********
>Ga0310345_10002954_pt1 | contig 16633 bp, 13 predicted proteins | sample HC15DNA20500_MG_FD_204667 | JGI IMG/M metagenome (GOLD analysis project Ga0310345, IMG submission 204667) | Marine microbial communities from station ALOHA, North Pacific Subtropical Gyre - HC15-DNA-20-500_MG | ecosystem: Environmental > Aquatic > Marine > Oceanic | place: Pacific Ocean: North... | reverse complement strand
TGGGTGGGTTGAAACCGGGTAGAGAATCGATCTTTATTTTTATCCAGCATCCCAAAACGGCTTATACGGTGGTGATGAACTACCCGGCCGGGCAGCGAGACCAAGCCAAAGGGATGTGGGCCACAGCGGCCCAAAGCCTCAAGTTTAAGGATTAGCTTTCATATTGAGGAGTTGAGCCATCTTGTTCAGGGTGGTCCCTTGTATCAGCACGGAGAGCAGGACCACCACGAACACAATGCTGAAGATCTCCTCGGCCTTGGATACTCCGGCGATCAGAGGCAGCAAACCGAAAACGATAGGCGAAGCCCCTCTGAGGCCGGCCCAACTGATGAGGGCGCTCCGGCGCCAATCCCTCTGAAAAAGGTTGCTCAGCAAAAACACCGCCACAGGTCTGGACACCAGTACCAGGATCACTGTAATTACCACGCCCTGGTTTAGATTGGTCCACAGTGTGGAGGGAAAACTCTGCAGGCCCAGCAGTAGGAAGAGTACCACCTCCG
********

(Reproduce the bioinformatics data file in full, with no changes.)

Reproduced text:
>Ga0310345_10002954_pt1 | contig 16633 bp, 13 predicted proteins | sample HC15DNA20500_MG_FD_204667 | JGI IMG/M metagenome (GOLD analysis project Ga0310345, IMG submission 204667) | Marine microbial communities from station ALOHA, North Pacific Subtropical Gyre - HC15-DNA-20-500_MG | ecosystem: Environmental > Aquatic > Marine > Oceanic | place: Pacific Ocean: North... | reverse complement strand
TGGGTGGGTTGAAACCGGGTAGAGAATCGATCTTTATTTTTATCCAGCATCCCAAAACGGCTTATACGGTGGTGATGAACTACCCGGCCGGGCAGCGAGACCAAGCCAAAGGGATGTGGGCCACAGCGGCCCAAAGCCTCAAGTTTAAGGATTAGCTTTCATATTGAGGAGTTGAGCCATCTTGTTCAGGGTGGTCCCTTGTATCAGCACGGAGAGCAGGACCACCACGAACACAATGCTGAAGATCTCCTCGGCCTTGGATACTCCGGCGATCAGAGGCAGCAAACCGAAAACGATAGGCGAAGCCCCTCTGAGGCCGGCCCAACTGATGAGGGCGCTCCGGCGCCAATCCCTCTGAAAAAGGTTGCTCAGCAAAAACACCGCCACAGGTCTGGACACCAGTACCAGGATCACTGTAATTACCACGCCCTGGTTTAGATTGGTCCACAGTGTGGAGGGAAAACTCTGCAGGCCCAGCAGTAGGAAGAGTACCACCTCCG